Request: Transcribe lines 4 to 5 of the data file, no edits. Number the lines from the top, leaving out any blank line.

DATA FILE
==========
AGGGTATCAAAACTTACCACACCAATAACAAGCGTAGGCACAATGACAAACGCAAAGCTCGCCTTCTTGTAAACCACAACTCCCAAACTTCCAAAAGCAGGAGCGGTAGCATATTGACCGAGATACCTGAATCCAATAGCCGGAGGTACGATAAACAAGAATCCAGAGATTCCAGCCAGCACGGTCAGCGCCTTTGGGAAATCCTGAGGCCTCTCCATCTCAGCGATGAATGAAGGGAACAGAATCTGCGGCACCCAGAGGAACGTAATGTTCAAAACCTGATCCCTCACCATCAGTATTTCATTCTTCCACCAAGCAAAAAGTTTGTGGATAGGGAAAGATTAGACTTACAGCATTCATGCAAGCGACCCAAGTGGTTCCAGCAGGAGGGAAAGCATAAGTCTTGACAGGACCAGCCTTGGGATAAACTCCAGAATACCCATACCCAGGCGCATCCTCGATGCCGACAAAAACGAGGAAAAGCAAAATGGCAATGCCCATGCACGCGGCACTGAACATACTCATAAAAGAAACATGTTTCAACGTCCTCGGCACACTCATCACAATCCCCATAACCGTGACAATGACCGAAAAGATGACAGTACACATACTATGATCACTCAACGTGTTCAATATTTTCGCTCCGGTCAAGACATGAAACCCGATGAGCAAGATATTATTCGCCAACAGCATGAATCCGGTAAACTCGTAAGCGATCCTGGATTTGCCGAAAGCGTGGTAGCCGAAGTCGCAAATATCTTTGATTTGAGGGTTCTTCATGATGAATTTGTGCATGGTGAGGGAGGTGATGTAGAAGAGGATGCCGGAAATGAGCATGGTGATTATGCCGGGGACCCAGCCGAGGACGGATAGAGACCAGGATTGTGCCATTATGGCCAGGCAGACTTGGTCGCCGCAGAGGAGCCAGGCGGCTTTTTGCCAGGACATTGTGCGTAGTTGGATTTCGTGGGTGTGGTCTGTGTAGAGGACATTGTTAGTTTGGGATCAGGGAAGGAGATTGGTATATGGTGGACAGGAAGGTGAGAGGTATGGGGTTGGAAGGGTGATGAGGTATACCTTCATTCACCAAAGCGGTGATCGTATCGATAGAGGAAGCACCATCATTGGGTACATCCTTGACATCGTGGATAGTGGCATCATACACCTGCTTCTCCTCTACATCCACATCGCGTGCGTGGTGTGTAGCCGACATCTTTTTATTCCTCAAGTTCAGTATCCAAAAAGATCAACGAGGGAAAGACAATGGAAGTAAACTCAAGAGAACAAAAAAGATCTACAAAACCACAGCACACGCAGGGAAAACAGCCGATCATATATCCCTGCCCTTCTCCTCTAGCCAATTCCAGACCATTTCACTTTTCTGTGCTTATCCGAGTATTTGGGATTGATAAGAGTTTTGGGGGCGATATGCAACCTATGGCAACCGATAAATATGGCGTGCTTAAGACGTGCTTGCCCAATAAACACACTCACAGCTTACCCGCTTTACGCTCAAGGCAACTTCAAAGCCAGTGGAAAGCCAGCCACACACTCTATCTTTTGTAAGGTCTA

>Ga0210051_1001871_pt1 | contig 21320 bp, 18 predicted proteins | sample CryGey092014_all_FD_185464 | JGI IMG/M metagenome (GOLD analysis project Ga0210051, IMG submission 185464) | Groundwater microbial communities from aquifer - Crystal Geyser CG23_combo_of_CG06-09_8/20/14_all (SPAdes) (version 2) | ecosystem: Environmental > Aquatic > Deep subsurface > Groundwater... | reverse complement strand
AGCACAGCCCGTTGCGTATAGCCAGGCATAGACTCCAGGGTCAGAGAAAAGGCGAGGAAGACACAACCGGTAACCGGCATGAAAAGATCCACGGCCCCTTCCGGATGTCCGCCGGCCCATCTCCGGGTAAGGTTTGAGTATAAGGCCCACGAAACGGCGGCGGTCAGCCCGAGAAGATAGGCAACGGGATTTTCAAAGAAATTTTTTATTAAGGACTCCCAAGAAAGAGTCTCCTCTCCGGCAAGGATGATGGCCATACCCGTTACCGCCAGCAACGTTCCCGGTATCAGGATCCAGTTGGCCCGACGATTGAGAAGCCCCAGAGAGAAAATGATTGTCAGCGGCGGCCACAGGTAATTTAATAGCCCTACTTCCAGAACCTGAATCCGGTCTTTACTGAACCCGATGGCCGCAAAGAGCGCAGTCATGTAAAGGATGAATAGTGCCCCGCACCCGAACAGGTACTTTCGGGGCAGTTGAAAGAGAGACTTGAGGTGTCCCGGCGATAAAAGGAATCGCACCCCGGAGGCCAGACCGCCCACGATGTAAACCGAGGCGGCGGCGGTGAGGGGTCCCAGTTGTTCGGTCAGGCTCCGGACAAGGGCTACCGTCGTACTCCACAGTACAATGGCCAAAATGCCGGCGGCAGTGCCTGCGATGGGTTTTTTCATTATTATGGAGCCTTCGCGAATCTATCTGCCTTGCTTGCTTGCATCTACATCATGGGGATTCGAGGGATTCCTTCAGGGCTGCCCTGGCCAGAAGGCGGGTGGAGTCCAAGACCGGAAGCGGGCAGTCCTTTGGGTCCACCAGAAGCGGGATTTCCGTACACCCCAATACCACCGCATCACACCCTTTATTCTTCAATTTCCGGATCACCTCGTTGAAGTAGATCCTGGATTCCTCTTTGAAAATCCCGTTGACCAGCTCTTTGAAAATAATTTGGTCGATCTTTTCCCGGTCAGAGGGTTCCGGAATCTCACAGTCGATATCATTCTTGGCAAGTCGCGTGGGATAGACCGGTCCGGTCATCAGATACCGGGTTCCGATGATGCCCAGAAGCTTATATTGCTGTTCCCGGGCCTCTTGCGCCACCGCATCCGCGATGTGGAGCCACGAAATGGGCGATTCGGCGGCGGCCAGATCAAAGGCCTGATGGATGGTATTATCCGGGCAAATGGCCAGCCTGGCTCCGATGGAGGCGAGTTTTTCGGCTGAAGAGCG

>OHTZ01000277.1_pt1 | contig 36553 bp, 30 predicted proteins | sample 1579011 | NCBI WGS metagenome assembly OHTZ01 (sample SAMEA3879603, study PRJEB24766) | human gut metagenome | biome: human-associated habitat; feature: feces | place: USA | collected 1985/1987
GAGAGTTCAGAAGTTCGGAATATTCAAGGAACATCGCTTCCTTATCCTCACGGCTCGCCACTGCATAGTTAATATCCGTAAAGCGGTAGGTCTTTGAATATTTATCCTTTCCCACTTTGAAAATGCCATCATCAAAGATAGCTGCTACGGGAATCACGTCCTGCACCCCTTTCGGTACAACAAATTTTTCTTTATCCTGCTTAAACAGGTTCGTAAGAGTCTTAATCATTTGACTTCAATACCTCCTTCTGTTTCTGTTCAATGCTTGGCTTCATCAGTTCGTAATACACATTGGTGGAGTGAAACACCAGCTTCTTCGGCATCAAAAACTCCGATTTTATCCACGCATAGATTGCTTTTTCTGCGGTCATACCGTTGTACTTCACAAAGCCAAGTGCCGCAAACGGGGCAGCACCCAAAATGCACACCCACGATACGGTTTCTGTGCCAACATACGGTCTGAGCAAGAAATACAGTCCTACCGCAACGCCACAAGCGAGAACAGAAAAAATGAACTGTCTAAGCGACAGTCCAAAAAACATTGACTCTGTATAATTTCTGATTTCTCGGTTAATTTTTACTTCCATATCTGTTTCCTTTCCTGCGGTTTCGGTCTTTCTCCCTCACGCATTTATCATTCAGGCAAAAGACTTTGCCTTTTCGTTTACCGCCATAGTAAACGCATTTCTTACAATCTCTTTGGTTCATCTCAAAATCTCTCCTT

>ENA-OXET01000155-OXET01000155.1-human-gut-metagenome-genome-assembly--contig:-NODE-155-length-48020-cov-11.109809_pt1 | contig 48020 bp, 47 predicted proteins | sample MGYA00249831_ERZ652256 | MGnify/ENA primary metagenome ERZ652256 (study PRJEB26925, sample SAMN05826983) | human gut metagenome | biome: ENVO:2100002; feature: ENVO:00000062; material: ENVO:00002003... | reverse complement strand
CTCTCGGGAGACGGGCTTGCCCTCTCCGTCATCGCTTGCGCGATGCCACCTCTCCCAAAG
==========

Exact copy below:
>OHTZ01000277.1_pt1 | contig 36553 bp, 30 predicted proteins | sample 1579011 | NCBI WGS metagenome assembly OHTZ01 (sample SAMEA3879603, study PRJEB24766) | human gut metagenome | biome: human-associated habitat; feature: feces | place: USA | collected 1985/1987
GAGAGTTCAGAAGTTCGGAATATTCAAGGAACATCGCTTCCTTATCCTCACGGCTCGCCACTGCATAGTTAATATCCGTAAAGCGGTAGGTCTTTGAATATTTATCCTTTCCCACTTTGAAAATGCCATCATCAAAGATAGCTGCTACGGGAATCACGTCCTGCACCCCTTTCGGTACAACAAATTTTTCTTTATCCTGCTTAAACAGGTTCGTAAGAGTCTTAATCATTTGACTTCAATACCTCCTTCTGTTTCTGTTCAATGCTTGGCTTCATCAGTTCGTAATACACATTGGTGGAGTGAAACACCAGCTTCTTCGGCATCAAAAACTCCGATTTTATCCACGCATAGATTGCTTTTTCTGCGGTCATACCGTTGTACTTCACAAAGCCAAGTGCCGCAAACGGGGCAGCACCCAAAATGCACACCCACGATACGGTTTCTGTGCCAACATACGGTCTGAGCAAGAAATACAGTCCTACCGCAACGCCACAAGCGAGAACAGAAAAAATGAACTGTCTAAGCGACAGTCCAAAAAACATTGACTCTGTATAATTTCTGATTTCTCGGTTAATTTTTACTTCCATATCTGTTTCCTTTCCTGCGGTTTCGGTCTTTCTCCCTCACGCATTTATCATTCAGGCAAAAGACTTTGCCTTTTCGTTTACCGCCATAGTAAACGCATTTCTTACAATCTCTTTGGTTCATCTCAAAATCTCTCCTT